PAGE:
Gideon Levi
Gideon LeviFlash90

The Zionist student group Im Tirtzu has awarded a mocking “prize” to Haaretz editor Gidon Levy for a recent article in which he called for Arabs to “rise up” against Israel.

In a column last week, Levy wrote, “One day the Palestinian people will rise up against its occupiers. If only that day would come quickly, because as time goes by, the damage and the anger are growing.”

An uprising is the only solution, he continued, writing, “There is no longer a chance Israel will do this at its own initiative. Justice demands that this happen.”

“Whether the solution is one state or two, Israel the non-occupier, the just and equal, will be a different place, one that is incalculably better to live in,” he concluded.

In response, Im Tirtzu sent a message to Levy in both Hebrew and Arabic. “To the Rais [leader], the dear Sheikh Gidon Levy, the savior and leader of the nationalist Palestinian uprising, for whom striving for justice and truth for the Palestinian people is a sacred goal,” the group began.

“Since the days of Hajj Amin al-Husseini we have been looking for a man with a brave heart who is led by hatred of his people,” it continued, in reference to the Mufti of Jerusalem who infamously aligned himself, and the "Palestinian cause", with the Nazis during World War Two.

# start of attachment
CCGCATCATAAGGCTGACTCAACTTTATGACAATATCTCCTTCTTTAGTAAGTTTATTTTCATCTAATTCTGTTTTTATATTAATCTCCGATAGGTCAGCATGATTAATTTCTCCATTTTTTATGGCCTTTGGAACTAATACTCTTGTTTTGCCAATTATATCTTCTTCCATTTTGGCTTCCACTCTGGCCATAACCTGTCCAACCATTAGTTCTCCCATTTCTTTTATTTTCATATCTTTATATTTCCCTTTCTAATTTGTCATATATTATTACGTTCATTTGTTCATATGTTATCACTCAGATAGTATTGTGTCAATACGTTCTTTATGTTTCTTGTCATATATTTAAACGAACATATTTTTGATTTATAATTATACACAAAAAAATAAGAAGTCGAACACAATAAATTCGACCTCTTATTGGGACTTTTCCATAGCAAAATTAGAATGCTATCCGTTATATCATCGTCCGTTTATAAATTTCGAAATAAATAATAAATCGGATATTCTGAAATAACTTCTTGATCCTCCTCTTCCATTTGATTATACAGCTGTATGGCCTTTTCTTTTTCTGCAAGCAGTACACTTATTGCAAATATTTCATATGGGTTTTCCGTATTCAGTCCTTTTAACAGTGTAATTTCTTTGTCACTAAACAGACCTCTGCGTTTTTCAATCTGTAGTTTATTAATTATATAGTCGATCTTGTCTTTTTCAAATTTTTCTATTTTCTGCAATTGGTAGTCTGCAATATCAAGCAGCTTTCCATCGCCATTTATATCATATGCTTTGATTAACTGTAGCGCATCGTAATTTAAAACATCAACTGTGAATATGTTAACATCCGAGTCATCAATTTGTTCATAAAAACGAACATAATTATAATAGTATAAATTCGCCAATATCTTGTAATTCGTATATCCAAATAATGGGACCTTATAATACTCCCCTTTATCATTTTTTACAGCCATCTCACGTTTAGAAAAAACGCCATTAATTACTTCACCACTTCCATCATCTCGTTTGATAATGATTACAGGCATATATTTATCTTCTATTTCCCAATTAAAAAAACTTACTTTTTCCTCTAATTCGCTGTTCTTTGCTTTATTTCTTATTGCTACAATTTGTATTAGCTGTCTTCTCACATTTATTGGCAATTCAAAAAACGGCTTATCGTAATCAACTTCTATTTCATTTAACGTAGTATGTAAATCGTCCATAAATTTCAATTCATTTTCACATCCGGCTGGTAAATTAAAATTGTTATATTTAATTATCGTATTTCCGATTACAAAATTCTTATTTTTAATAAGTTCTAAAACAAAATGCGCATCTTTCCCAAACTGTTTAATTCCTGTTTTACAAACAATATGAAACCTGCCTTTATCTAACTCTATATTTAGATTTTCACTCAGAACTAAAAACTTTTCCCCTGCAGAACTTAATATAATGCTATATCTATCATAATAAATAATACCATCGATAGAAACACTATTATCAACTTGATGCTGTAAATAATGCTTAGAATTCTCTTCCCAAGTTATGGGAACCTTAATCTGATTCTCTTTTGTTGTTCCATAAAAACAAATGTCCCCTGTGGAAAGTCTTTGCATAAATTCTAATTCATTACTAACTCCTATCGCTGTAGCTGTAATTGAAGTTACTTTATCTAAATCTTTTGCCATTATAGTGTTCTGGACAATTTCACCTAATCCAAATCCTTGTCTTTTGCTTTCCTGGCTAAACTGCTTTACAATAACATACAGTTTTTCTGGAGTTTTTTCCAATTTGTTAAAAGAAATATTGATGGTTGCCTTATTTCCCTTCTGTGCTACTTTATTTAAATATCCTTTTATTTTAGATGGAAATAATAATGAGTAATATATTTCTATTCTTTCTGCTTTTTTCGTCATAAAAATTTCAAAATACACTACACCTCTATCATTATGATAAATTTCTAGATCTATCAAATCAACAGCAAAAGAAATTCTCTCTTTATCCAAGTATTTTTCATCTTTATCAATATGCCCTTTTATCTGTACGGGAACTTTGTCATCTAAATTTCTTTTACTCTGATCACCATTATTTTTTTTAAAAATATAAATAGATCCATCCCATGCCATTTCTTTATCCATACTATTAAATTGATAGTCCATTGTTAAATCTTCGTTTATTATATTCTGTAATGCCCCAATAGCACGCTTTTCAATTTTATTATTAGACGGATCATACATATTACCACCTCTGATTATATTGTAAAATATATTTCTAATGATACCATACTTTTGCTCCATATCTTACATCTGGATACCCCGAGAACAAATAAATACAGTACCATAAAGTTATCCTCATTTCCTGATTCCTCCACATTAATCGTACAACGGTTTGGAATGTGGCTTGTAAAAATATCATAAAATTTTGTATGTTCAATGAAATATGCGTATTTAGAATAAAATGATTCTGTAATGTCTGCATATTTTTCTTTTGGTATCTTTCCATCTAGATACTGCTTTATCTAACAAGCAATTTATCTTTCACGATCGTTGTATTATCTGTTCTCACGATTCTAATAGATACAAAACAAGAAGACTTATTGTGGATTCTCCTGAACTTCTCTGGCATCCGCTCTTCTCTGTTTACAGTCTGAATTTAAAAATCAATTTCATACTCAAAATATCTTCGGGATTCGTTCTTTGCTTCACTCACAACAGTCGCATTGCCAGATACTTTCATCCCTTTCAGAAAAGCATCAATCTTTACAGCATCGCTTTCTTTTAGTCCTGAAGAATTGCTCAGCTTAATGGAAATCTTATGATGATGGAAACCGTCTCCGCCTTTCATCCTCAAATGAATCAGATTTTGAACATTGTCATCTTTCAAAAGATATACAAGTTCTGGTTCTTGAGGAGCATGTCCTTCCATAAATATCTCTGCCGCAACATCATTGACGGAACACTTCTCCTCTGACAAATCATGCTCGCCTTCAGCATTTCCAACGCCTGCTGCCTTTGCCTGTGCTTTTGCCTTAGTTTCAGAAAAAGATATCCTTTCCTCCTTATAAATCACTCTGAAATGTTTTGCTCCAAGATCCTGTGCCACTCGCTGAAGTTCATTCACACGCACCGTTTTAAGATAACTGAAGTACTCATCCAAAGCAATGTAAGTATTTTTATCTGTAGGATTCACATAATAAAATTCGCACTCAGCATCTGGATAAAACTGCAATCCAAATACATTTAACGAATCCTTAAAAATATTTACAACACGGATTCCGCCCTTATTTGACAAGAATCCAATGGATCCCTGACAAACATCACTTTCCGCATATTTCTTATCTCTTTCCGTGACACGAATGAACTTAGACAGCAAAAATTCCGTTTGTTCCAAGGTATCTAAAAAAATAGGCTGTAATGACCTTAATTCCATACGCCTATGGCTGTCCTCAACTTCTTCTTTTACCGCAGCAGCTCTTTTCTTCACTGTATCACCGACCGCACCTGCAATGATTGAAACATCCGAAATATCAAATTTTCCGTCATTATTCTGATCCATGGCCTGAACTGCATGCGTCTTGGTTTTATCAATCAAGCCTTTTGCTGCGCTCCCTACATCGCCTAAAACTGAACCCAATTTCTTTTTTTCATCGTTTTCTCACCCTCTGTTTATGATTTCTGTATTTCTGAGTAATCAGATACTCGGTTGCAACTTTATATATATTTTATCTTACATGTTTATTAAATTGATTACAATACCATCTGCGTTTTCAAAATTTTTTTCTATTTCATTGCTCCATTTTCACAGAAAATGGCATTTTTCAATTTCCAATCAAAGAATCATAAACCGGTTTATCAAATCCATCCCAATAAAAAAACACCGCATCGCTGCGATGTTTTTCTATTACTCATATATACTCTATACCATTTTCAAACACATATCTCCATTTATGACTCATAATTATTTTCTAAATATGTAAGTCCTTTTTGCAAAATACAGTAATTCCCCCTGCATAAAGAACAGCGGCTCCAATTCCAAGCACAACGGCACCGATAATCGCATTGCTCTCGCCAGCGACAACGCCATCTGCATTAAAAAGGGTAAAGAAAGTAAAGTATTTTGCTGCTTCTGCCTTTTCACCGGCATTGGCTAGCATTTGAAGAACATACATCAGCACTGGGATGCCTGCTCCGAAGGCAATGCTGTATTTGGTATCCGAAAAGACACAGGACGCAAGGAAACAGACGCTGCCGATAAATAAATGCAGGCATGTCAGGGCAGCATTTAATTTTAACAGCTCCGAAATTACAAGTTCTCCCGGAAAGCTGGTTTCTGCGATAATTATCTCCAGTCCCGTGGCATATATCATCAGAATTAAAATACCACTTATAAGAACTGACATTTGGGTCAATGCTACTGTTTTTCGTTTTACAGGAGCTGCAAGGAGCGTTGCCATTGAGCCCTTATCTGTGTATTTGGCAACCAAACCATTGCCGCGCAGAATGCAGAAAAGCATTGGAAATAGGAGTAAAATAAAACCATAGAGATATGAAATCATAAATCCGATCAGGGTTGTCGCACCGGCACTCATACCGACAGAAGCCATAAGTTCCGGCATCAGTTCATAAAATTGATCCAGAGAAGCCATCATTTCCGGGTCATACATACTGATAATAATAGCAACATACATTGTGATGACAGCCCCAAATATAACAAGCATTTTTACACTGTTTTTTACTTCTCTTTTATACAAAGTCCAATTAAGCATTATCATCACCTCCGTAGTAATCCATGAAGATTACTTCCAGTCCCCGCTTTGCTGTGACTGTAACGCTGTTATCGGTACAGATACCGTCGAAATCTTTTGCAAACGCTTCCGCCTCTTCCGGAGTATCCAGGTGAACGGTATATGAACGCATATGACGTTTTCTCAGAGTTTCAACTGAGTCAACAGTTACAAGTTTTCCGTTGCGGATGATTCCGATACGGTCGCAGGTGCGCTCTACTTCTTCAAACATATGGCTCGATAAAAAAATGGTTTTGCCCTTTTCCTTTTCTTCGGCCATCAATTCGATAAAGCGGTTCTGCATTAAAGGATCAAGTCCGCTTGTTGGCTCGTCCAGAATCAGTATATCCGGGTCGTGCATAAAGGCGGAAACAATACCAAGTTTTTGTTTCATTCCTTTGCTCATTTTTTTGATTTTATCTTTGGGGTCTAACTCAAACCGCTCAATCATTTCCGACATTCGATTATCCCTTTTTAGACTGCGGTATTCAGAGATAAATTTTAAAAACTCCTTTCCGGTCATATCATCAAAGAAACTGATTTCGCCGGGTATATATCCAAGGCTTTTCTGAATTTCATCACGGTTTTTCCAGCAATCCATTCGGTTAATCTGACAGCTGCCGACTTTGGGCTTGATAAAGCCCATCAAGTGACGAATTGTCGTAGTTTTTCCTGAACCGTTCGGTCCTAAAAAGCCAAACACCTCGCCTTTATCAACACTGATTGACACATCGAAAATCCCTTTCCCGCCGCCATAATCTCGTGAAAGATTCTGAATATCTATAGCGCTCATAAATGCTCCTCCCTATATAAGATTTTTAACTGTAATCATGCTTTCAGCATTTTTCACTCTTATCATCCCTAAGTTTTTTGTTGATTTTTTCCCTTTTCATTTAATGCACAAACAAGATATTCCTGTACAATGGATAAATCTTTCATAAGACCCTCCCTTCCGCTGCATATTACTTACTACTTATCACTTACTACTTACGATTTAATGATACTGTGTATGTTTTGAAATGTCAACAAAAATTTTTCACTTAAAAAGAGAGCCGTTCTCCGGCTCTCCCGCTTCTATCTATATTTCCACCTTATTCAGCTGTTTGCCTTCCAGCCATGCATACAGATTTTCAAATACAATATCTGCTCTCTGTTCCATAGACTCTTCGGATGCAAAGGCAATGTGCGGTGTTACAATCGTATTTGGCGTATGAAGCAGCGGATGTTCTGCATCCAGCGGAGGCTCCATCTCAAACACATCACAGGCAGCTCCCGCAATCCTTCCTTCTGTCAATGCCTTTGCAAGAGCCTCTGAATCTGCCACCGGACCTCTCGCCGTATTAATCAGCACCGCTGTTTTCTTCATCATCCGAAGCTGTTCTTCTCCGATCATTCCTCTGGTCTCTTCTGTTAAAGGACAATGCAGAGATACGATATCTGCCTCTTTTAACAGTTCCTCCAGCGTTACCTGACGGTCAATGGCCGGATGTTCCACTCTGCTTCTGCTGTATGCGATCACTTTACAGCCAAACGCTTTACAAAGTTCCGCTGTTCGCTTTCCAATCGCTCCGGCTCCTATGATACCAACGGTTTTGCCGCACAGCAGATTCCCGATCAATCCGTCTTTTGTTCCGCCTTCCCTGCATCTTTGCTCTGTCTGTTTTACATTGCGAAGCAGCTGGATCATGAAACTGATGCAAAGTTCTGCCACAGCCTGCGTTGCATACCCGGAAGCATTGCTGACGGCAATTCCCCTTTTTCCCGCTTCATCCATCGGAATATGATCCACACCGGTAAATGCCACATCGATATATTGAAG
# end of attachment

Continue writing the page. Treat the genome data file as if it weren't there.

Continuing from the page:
The statement went on to give Levy a sarcastic blessing, “We hope that Allah the Great will give you the strength to continue your work and your sacrifice for the just, nice, and liberal Palestinian people, which loves mankind and the peace movement, in its destruction of the Zionist entity.”

The statement was signed by the fictional, “Movement for incitement and bloodshed under the guise of ‘freedom of expression.’”

This is not the first time a Haaretz writer has been accused of encouraging violence against Israelis. In April, Haaretz's Amira Hass came under fire for penning an article in support of Arab rock-throwing attacks, which have killed and maimed scores of innocent civilians over the past years. That article was published only three weeks after 3 year-old Adele Bitton was critically injured by stone-throwers, who attacked the car in which she was travelling. Her mother and two older sisters were also injured in that attack.